Vayeshev: What is Most Torn

Copyright 2011 Neal Joseph Loevinger

Torah Portion: Vayeshev

It’s almost the festival of lights, but this week’s Torah portion,
Vayeshev, is not the most lighthearted portion of the Torah. Yosef is
sold into slavery by his brothers, but Yaakov, their father, thinks
he’s been torn apart by an animal. Yehudah, one of the older brothers,
then mourns for his sons in the story of his encounter with Tamar, his
daughter-in-law, and the parsha ends with Yosef in prison in Egypt.

OK, now that I’ve cheered you all up, let’s continue our discussion of
the practical actions of lived Judaism as they related to the Torah
readings. Yosef is sold into slavery, but his brothers take his
special jacket and dip it in animal blood, then bring it to their
father, so that he would think Yosef was dead (interesting how the man
who tricked his own father is tricked by his sons, but that’s another
discussion.) Yaakov is consumed with grief:

“Yaakov rent his clothes, put sackcloth on his loins, and observed
mourning for his son many days.” (Bereshit/Genesis 37:34)

As it turns out, Yaakov is not the only character in the Bible to tear
his garments in grief- in fact, just a few verses before, his son
Ruven did as well, when his plan to save Yosef didn’t work. We still
tear the garment today as a sign of grief, and in fact, to this very
day, we tear the garment standing up, from the example of King David:

“Then the king arose, tore his clothes and lay on the ground; and all
his servants were standing by with clothes torn.” (2 Samuel 13:31)

Yet as a mitzvah, a commandment, tearing the garment is supported by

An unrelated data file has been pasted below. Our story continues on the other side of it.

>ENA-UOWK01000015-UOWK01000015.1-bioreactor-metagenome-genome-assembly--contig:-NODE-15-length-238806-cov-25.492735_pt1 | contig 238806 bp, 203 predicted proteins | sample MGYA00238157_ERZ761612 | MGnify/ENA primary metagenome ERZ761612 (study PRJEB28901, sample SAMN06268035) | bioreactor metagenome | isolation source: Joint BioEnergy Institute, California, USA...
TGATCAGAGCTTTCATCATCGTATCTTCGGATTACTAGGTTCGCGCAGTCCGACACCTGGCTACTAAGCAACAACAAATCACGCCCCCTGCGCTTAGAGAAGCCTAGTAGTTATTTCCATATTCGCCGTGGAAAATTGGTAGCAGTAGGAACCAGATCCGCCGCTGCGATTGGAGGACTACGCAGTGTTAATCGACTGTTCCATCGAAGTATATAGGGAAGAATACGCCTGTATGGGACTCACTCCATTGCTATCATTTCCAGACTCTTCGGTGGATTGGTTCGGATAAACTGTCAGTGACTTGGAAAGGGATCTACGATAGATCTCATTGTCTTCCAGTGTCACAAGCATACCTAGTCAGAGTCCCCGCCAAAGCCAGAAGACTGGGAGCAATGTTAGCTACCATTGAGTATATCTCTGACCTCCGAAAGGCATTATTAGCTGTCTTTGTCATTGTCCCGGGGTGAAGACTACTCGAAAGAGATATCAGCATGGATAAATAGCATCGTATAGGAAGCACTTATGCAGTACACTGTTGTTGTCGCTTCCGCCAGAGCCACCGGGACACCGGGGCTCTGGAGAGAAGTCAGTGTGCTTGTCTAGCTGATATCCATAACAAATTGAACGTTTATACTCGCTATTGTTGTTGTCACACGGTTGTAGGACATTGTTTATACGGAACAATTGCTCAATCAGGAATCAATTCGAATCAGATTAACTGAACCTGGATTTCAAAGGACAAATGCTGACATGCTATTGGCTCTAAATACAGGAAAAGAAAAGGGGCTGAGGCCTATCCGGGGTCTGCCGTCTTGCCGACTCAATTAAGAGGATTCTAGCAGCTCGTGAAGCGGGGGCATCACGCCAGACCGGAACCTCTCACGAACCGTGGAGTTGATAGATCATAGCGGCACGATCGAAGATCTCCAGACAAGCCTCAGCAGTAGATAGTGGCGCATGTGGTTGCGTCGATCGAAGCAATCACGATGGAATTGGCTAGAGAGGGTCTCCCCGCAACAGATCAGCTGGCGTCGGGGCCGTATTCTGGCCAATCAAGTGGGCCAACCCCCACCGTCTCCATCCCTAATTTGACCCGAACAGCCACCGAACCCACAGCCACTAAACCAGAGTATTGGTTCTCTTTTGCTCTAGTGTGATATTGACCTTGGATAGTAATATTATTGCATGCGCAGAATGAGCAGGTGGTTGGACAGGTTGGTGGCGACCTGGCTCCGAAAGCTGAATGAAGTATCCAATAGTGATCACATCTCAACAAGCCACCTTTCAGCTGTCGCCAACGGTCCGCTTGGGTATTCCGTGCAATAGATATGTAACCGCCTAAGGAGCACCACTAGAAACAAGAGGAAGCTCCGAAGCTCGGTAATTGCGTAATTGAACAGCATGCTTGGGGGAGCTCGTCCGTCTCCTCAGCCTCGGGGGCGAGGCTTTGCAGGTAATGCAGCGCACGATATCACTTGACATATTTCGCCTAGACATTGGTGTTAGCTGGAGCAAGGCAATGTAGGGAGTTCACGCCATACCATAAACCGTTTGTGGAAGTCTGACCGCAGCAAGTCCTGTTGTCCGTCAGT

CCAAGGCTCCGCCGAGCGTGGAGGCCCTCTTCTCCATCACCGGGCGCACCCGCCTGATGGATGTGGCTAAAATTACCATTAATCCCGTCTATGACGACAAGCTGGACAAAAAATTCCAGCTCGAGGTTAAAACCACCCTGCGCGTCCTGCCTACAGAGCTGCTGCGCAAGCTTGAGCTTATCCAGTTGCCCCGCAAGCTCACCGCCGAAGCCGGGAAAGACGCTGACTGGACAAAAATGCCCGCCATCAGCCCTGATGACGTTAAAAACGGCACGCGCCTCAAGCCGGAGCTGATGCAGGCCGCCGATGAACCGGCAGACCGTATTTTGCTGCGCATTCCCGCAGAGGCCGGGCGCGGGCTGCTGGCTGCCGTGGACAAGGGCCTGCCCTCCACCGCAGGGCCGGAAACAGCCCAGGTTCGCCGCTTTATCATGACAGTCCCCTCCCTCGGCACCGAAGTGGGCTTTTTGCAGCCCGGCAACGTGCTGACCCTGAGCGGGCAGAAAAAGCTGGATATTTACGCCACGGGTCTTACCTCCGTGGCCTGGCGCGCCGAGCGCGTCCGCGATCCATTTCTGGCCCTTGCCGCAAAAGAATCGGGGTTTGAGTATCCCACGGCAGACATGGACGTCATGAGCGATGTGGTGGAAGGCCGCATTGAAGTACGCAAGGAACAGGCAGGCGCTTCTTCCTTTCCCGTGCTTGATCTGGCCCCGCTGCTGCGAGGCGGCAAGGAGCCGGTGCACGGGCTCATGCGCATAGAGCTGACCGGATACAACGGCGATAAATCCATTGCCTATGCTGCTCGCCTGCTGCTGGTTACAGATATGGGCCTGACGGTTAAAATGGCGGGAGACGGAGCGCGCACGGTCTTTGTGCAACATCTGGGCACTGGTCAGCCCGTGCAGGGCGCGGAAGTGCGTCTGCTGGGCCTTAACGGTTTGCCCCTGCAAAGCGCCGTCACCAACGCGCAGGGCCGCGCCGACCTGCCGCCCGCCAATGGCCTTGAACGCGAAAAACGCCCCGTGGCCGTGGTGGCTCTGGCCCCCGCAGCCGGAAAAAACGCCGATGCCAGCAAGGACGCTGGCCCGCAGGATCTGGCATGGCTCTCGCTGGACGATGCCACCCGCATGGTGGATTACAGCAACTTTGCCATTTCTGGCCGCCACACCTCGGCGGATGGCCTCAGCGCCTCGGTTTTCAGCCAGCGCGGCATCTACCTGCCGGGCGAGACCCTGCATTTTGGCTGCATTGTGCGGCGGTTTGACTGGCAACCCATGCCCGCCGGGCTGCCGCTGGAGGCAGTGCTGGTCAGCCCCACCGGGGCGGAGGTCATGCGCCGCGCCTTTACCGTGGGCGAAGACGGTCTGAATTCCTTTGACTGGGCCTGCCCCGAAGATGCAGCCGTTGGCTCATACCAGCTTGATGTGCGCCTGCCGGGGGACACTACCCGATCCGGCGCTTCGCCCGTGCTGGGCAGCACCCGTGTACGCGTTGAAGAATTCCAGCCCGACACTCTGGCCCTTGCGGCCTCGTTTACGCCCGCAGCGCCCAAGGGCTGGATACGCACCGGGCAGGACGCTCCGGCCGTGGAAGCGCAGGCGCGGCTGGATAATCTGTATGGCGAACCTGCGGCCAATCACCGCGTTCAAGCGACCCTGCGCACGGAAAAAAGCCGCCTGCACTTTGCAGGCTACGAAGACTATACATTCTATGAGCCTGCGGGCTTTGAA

Biblical verses but is actually a decree of the ancient rabbis, who
saw it as a strong tradition at a time of mourning and fixed it in our
practice. Tearing- called kriah- is usually done by the immediate
family of the deceased (i.e., if someone was your parent, spouse,
sibling, or child, you tear for them) but can also be done by anyone
present at the actual moment of death or even for one’s main teacher
of Torah.

The time of tearing is from the moment of death onwards, but nowadays
most people wait till the funeral and do it with the rabbi or cantor
(but it’s actually quite powerful to tear at the moment of getting the
news.) The garment is torn on the left side for a parent, and on the
right front side for other relatives, and one wears torn garments
through the week of shivah. (The seven-day mourning period, not
including Shabbat .) The blessing “dayan ha’emet” follows the tearing,
but we’ll explain that one another time.

Astute readers (which is any reader of rabbineal-list) will notice
that I keep using the word “garment” and not “little black ribbon on a
button.” The mitzvah is clear- one tears one’s clothing at a time of
grief. To put it another way, when one’s world is torn apart with
loss, to tear a garment says that it’s not clothing or material
possessions which really matter, but rather our relationships.

Not only that, but tearing the garment, and wearing the torn garment
for a week, goes along with the other shivah practices of being
unconcerned with physical appearance during a time of emotional and
spiritual introspection. To me, the little black ribbon common at
Jewish funerals does not adequately capture the power of our
tradition- I understand that people are squeamish about tearing their
good clothing, but I believe a more powerful ritual experience would
be had by wearing clothing that one is willing to tear- a shirt, a
tie, a blouse, a scarf, etc.

We tear- as Yaakov tore, as David tore, as Job tore- when those people
who make up a whole world of relationships (even highly imperfect
ones) are torn from us. Tearing the garment is a physical symbol of an
emotional reality- a way of expressing ourselves using the medium of
fabric rather than language. Words are often inadequate when emotions
are strong- tearing, like other rituals of relationship, picks up
where phrases fail.

Judaism doesn’t deny grief, but rather offers us a framework to hold
onto when grief is most intense. Tearing expresses the utter confusion
and vulnerability of loss, but it also gives us a way to move back
into the world, when after seven days regular clothes are worn- the
practice is not only to tear, but to put away the torn clothes when
one re-enters the workaday world after shivah. It’s a palpable symbol
of the human journey, from Biblical days to our own.

Shabbat Shalom,


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